Now this is a slightly different way of reading the text that lends the consensus view more validity over my questionable view. You seem to take it that the Vis is consumed before the die roll rather than the die roll just being an indicator of what the Source Quality of the Vis happens to be.

I understood the process as being a matter of determining what quality the Vis was (which allows for a "per pawn" reading of the text) and then studying it. Much in the same way one already knows what the Source Quality of a given Summa happens to be before one studies it for a season.

Thanks for your clarification. :slight_smile:

Which is why I have been insisting that ALL rules should have an example given. confusion.

I'd say that this is correct. You have a personal preference you are reading into the text. I do actually see your point. I just don't agree. You like having characters ramp up very, very quickly, which is fine, but its not actually how things work in the vanilla rules and the ambiguity you are seeing is not based on ambiguity that is there.

It is called "vis source quality" rather than "study source quality" because study is something you do from books. Well, until Covenants came out and stretched the term a bit by allowing you to study from the observation of phenomena. Training is called "training source quality" and teaching is called "teaching source quality". Why wouldn't learning from vis be called "vis source quality"?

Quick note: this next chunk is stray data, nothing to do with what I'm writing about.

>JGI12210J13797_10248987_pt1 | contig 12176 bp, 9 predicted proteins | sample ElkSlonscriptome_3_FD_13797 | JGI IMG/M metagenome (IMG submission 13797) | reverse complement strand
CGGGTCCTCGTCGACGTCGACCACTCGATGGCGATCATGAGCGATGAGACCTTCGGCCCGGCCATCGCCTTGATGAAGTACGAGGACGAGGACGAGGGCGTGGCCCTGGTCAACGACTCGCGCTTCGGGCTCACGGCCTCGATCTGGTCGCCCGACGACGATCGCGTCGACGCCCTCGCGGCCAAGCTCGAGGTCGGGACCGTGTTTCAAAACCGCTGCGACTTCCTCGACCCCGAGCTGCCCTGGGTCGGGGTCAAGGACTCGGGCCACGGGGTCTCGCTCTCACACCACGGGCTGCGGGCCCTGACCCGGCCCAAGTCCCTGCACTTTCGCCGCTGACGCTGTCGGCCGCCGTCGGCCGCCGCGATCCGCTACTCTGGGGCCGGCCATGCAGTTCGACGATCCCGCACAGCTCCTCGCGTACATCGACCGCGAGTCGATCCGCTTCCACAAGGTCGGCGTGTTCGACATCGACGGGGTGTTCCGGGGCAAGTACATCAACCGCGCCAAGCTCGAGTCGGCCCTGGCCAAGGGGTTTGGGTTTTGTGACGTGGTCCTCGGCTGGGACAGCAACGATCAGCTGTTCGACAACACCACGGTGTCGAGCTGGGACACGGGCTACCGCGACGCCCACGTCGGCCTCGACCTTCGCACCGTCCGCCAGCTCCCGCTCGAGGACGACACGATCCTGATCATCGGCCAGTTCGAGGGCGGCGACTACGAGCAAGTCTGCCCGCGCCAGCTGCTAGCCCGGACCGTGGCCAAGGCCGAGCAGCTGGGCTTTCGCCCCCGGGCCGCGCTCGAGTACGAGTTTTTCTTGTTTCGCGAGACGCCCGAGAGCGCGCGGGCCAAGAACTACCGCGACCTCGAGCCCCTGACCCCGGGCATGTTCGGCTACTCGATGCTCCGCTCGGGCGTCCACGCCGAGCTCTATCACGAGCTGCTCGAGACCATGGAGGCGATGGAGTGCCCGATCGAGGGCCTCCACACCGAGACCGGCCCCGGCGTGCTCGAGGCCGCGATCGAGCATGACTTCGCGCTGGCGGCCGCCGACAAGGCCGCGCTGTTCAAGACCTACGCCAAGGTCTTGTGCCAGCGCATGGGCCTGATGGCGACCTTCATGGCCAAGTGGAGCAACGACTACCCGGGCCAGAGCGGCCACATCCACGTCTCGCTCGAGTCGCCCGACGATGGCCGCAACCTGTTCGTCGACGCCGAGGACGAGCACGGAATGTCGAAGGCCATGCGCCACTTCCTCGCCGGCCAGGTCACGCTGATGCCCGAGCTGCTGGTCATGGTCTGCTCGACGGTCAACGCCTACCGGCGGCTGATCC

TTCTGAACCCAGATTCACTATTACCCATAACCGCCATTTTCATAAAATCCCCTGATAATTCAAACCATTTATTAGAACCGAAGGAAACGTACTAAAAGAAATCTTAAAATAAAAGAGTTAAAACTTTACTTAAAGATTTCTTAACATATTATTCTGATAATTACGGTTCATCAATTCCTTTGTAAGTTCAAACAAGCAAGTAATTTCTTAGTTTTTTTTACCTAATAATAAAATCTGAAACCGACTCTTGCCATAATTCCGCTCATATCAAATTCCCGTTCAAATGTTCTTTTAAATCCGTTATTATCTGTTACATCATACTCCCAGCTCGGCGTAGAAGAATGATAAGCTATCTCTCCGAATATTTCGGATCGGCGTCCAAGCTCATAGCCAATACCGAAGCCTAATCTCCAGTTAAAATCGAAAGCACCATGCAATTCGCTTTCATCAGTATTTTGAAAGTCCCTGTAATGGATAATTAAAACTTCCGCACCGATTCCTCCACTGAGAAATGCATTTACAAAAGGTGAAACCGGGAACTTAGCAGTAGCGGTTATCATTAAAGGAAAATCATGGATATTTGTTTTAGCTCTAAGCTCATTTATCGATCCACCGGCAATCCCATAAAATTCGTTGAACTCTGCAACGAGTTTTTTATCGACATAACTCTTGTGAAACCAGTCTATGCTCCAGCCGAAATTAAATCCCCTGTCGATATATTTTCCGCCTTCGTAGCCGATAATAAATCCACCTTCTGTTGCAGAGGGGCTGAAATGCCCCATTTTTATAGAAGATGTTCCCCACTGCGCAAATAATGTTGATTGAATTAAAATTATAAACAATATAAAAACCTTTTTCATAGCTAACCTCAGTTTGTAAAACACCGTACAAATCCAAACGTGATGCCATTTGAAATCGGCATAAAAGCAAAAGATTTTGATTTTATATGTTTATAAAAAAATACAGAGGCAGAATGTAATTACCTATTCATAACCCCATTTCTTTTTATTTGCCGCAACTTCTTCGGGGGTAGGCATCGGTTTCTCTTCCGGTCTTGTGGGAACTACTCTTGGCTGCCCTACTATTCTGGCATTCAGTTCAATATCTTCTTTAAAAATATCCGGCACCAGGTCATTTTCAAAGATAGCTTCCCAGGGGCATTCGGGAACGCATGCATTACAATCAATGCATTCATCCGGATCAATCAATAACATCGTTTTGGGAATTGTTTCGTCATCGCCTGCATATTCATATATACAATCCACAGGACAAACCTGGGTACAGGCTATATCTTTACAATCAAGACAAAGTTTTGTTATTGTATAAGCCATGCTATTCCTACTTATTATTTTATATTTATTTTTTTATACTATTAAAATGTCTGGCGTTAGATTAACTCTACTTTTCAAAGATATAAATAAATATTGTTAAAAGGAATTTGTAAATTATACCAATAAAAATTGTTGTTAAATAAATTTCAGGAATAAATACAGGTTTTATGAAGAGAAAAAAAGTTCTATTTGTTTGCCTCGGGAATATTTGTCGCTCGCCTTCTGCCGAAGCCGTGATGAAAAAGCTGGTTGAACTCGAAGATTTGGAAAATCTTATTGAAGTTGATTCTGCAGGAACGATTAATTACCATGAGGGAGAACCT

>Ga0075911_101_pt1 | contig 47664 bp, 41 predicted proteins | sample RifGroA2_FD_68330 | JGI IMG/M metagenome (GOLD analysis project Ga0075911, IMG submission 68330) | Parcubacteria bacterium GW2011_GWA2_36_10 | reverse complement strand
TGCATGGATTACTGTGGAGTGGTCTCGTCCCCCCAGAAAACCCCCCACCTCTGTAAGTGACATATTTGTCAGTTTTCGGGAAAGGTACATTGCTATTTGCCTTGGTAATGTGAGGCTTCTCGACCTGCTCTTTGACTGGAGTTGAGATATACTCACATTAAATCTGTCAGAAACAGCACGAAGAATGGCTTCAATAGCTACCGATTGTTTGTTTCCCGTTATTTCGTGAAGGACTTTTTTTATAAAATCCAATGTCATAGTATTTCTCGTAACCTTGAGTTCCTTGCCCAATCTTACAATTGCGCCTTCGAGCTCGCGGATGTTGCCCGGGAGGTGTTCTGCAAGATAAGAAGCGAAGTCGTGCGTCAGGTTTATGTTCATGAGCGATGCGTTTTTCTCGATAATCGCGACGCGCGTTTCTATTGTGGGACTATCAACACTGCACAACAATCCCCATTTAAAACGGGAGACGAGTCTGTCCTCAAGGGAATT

I do see your point, and I think it's valid but that you take it one bridge too far, Urien.

Examples reduce confusion, but also reduce the value of books, because you cut the number of rules to supply them.

That means that if I say, design a new Exceptional Ability and write it up in a pragraph, then if I need a paragraph for an example, then in any book containing this material you have sacrificed a paragraph of something else. In essence, you get half as many new ideas because examples are the most expensive way of explaining things.

On longer pieces, the examples, if brief are less obtrusive. If they are fully stted NPCs, there's a tension between the fact that they are quite useful and the fact that they take enough time to write about 500-2000 woprds, depeding how detailled the construction process is.

There comes a point where authors need to trust the readers to get what thye are talking about.

This is also why I dislike most Story Seeds.

When an author writes "There is a dragon with a pile of treasure on the hill" I see no good reason why he or she should waste space saying:

"Story Seed: Dragon on Hill

There's a dragon on the hill. The mayor tells you to "Kill it and steal its stuff"! If you do, a bell will ring and a prize will pop out!"